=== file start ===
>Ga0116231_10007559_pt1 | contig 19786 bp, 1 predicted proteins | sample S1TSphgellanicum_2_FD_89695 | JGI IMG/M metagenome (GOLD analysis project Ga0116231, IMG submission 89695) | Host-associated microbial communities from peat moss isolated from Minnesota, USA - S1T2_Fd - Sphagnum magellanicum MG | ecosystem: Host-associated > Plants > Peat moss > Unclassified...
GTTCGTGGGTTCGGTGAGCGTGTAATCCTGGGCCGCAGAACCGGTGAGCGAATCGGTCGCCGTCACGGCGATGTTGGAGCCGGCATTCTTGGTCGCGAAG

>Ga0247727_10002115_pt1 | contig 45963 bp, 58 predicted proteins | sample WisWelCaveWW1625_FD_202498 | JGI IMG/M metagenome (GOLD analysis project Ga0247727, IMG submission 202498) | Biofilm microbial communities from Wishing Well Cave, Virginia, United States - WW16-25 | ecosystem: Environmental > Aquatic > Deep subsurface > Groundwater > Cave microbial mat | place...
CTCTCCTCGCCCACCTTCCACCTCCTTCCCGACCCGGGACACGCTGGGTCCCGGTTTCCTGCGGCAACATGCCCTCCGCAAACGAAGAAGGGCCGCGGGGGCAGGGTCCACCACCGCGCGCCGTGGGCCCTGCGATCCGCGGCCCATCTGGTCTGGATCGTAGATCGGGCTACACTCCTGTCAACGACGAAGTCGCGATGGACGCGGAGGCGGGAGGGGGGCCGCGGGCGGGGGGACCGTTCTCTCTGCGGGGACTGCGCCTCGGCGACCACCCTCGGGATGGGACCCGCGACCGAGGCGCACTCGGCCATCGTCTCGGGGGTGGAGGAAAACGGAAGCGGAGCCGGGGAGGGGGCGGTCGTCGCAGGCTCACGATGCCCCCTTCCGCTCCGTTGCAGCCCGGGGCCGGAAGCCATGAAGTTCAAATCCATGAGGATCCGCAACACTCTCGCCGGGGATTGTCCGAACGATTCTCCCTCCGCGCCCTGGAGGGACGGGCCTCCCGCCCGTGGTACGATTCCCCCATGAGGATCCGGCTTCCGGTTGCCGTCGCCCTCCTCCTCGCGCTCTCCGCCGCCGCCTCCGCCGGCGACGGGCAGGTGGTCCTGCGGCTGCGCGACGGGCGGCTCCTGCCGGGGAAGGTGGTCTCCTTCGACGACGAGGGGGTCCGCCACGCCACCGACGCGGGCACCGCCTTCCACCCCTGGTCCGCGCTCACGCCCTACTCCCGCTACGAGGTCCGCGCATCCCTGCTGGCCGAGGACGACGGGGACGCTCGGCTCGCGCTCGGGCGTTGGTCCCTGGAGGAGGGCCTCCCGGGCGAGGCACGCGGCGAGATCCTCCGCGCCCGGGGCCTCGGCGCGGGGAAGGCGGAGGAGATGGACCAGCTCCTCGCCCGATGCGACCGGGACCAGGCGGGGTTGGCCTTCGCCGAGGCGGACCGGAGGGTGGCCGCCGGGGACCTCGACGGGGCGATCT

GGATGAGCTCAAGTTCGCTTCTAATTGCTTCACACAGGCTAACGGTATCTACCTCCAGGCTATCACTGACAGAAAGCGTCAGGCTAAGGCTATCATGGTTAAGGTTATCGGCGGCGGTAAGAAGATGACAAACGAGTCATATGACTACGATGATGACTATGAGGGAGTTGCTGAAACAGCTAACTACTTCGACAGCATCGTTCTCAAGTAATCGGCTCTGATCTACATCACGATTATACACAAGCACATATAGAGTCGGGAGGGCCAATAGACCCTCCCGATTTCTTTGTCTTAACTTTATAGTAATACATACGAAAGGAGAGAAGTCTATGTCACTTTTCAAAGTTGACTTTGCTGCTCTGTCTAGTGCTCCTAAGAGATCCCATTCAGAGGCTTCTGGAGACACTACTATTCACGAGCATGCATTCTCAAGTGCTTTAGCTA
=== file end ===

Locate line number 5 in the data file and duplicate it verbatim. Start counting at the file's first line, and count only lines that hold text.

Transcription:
GGATGAGCTCAAGTTCGCTTCTAATTGCTTCACACAGGCTAACGGTATCTACCTCCAGGCTATCACTGACAGAAAGCGTCAGGCTAAGGCTATCATGGTTAAGGTTATCGGCGGCGGTAAGAAGATGACAAACGAGTCATATGACTACGATGATGACTATGAGGGAGTTGCTGAAACAGCTAACTACTTCGACAGCATCGTTCTCAAGTAATCGGCTCTGATCTACATCACGATTATACACAAGCACATATAGAGTCGGGAGGGCCAATAGACCCTCCCGATTTCTTTGTCTTAACTTTATAGTAATACATACGAAAGGAGAGAAGTCTATGTCACTTTTCAAAGTTGACTTTGCTGCTCTGTCTAGTGCTCCTAAGAGATCCCATTCAGAGGCTTCTGGAGACACTACTATTCACGAGCATGCATTCTCAAGTGCTTTAGCTA